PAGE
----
JSE partners Amazon investing R165m in capex for 2024

The Johannesburg Stock Exchange (JSE) in Sandton, Johannesburg. Picture: Itumeleng English/Independent Newspapers

The Johannesburg Stock Exchange (JSE) in Sandton, Johannesburg. Picture: Itumeleng English/Independent Newspapers

Published Mar 19, 2024


The Johannesburg Stock Exchange (JSE), which is migrating to Amazon World Service (AWS) is to spend between R145 million and R165m in capital expenditure this year, after raising operating income for the 2023 full year by 6.9% to R2.9 billion in a South African market dogged by lower liquidity in equities markets.

The JSE was planning a minimum capex of R145m to fund its information services growth strategy, it said yesterday. The capital spend would include “rejuvenation of infrastructure, regulatory enhancements and automation of key” processes.

It would focus on “a pragmatic and systematic approach to modernisation by converting to modern software technology” by moving from mainframe to cloud computing and hosting, after “partnering with AWS” in an effort to “facilitate and de-risk” migration processes.

In 2023, the JSE operated against the backdrop of a tough economic environment in South Africa in which equities companies faced operating pressures. These ranged from infrastructure and energy supply bottlenecks, high interest rates and a flight by investors from local markets.

“Macroeconomic uncertainty and less liquidity for SA equity markets” characterised the period under review. This had resulted in a “shift in capital flows as local investors sought foreign assets and global investors reduced their SA exposure,” the JSE said.

Delistings from the JSE have been mounting, where the number of listed entities has gone down from more than 600 in 2000 to about 284.

Revenue from equity market trading for the JSE resultantly fell by 5%, with the value of published equity also taking a 9.5% knock and the average daily value down at R21bn compared to R24bn the previous year.

However, capital markets grew 3% on the back of higher bonds and financial derivatives revenue, partly offset by lower equity market trading revenue.

With the JSE’s primary market trading up by 2.4% for the full year to R161m, equity trading trended down 4.6% to R486m, drawing respite from colocation revenue which went up by 30% to R43m. Equity derivatives trading went up 2.2% to R117m, while currency derivatives trading strengthened by 26.5% to R37m.

Headline earnings per share (Heps) for the JSE for 2023 resultantly increased by 12.2% year on year to R1 per share compared to R0.91 a year earlier. The South African bourse’s net profit after tax firmed up 11% to R831m.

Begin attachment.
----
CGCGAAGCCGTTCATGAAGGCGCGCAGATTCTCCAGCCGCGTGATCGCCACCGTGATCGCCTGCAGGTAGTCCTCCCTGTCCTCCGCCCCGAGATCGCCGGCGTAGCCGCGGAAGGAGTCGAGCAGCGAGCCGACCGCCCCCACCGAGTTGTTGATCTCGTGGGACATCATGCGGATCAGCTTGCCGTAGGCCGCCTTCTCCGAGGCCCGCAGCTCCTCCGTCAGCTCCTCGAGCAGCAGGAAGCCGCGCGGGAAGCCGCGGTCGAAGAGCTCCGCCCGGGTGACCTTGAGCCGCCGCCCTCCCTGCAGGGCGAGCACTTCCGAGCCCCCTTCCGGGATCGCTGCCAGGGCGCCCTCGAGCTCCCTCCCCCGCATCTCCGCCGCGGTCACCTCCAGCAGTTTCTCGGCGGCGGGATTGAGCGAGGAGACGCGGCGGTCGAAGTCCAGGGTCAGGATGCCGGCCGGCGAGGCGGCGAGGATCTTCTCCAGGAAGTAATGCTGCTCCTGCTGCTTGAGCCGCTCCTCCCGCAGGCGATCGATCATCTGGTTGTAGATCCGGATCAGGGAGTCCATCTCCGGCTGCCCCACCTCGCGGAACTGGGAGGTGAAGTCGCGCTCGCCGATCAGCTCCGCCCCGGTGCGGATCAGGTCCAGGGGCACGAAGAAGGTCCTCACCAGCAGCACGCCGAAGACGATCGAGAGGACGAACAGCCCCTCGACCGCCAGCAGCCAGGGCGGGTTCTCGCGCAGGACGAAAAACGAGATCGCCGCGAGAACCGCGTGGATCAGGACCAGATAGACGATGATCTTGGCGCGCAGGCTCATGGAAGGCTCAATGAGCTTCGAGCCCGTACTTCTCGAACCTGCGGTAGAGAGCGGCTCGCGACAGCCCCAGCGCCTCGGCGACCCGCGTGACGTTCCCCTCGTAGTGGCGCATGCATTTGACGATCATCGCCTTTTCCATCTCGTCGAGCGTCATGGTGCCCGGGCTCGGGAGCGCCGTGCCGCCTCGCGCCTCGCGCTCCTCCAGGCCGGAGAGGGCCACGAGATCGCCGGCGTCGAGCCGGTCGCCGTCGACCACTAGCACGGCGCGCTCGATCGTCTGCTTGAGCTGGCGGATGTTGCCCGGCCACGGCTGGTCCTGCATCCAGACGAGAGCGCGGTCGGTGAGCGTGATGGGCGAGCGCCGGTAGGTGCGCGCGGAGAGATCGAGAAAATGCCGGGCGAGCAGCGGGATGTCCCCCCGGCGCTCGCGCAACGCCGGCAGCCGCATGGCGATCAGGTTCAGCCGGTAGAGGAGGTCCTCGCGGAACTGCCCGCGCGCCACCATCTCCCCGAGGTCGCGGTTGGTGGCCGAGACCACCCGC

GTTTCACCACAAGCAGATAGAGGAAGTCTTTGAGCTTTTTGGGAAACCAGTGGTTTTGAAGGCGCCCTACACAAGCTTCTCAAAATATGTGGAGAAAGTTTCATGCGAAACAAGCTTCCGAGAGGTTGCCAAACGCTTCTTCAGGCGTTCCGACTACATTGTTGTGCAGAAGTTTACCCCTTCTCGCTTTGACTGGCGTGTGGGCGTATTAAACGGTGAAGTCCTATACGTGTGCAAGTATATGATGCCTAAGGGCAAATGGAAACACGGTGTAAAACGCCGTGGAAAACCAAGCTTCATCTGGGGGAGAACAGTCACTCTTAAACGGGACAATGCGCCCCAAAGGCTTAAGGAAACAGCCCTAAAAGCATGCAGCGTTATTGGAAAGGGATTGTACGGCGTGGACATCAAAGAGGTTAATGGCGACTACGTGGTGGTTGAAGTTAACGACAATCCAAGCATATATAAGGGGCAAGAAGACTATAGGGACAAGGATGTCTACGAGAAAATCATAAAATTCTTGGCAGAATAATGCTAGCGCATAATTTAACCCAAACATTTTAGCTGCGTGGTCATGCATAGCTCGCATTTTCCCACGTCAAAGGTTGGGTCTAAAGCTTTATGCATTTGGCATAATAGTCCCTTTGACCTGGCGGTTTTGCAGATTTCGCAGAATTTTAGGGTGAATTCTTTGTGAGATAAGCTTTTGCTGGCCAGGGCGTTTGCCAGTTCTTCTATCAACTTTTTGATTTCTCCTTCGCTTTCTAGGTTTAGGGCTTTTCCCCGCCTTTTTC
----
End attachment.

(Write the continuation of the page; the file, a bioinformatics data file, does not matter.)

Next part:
“The group’s revenue growth was supported by the diversified business segments and asset classes across the business. Operating income grew 6.9%2 to R2.9bn, supported by a 15.6% increase in revenue from information Services and a 20.2% increase in revenue from JSE Investor Services (JIS),” it said.

Cash generated from operations of R1.1bn for the period under review was 13.6% stronger on a year-on-year basis. This helped the JSE to declare an ordinary dividend of 784 cents per share for 2023.

“The JSE has produced strong results, with return on equity (ROE) of 19.4% in line with long-term targets. We continue to invest in defending our core trading activity while building new services across asset classes and in private capital raising, Information Services and JSE Investor Services, which enabled non-trading income to increase to 36.8% (2022: 34.6%) of operating income in line with our long-term strategy,” said Leila Fourie, Group CEO for the JSE.

System uptime on the JSE was 99.89% in 2023 as the company launched new partnerships to enable rapid innovation in data services, private markets, carbon trading and modernisation of the broker-dealer accounting (BDA) system.

As at end of December, the JSE maintained a balance sheet and cash of R2.3bn excluding bond investments of R256m. Ring-fenced and non-distributable cash and bonds for the period amounted to R1.47bn against its regulatory capital, amounting to nearly R1bn.

Total operating expenditure for 2023 soared 6.7% to R2bn, as the group sought to deliver operating leverage.

Of this, personnel costs strengthened 13% to R784m, with annual salary increases and higher incentives owing to good leavers and retention costs. Technology costs picked up 11% to R384m.